Thursday, January 30, 2020

Souvenir of Knott's Berry Farm

This photo was taken on a visit to Knott's Berry Farm in Buena Park, California around 1947. That's little me (Clair Harris Zarges), with my mother (Elva Crabtree Harris) sitting behind me on the right side of the photo. I don't know who the two friends were, but they were probably either from San Francisco or relatives from southern California. It was over 400 miles to Buena Park from San Francisco, where my family lived, so this would have been during one of our (almost) annual road trip vacations to southern California. 

You'll notice that my mother has me all rigged out in a coat (that she probably made), a hat, and a little purse.

The back of the post card sized photo

I do recall that, as a child, I thought of the place as "Knottsberryfarm," not realizing that it was actually a BERRY farm. It was a real treat to go to what was actually the first theme park in the United States. (Britannica). To see what the place looks like today, go to Knott's Berry Farm. I have to admit, though, that I am happy with my memories of a simpler time and place.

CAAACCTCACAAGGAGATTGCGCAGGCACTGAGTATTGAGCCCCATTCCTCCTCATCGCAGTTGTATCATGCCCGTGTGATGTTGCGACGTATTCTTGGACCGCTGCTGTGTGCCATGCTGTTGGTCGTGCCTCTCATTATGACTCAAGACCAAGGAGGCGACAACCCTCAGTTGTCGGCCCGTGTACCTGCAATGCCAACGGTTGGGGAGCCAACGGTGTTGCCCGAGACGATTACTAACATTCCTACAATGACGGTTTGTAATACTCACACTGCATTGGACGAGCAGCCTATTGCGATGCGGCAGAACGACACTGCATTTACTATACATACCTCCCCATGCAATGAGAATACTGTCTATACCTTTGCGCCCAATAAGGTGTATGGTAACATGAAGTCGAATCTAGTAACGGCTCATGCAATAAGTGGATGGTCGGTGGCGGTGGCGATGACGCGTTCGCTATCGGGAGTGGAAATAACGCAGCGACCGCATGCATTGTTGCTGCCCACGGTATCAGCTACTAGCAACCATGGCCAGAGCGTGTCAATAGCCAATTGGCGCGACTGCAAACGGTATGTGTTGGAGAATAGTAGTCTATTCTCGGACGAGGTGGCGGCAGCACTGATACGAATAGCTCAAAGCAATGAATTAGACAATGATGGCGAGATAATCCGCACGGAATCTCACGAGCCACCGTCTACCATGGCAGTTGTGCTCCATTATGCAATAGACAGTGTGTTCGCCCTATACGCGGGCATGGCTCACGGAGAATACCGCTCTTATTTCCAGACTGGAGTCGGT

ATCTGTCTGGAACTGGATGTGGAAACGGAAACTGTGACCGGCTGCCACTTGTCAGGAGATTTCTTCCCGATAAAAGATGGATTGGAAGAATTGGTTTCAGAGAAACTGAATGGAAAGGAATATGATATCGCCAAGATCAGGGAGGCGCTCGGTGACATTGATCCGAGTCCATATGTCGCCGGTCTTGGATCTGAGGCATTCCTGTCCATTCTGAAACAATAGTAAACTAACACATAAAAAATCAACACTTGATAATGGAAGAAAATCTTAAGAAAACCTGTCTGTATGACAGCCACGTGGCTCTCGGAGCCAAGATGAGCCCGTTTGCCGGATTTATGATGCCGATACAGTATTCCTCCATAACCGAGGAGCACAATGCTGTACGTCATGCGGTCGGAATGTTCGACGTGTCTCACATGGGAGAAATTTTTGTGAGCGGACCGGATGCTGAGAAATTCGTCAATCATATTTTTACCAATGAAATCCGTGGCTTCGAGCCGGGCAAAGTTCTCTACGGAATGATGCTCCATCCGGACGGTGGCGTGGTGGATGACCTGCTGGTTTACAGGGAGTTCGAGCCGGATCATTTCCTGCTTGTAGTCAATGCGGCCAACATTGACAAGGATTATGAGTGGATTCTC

A little history from WikipediaThe park sits on the site of a former berry farm established by Walter Knott and his family. Beginning in the mid 1920s, the Knott family sold berries, berry preserves, and pies from a roadside stand along State Route 39. In 1934, the Knotts began selling fried chicken dinners in a tea room on the property, later called "Mrs. Knott's Chicken Dinner Restaurant." The dinners soon became a major tourist draw, and the Knotts built several shops and other attractions to entertain visitors while waiting for a seat in the restaurant. In 1940, Walter Knott began constructing a replica Ghost Town on the property, the beginning of the present-day theme park. The idea of an amusement park really picked up in the 1950s when Walter Knott opened a "summer-long county fair.

The site continued its transformation into a modern amusement park over the next two decades, and an admission charge [25 cents] was added in 1968. In 1997 the park was sold to Cedar Fair for $300 million, just two years after the Knott's food business was acquired by Conagra, Inc. in 1995."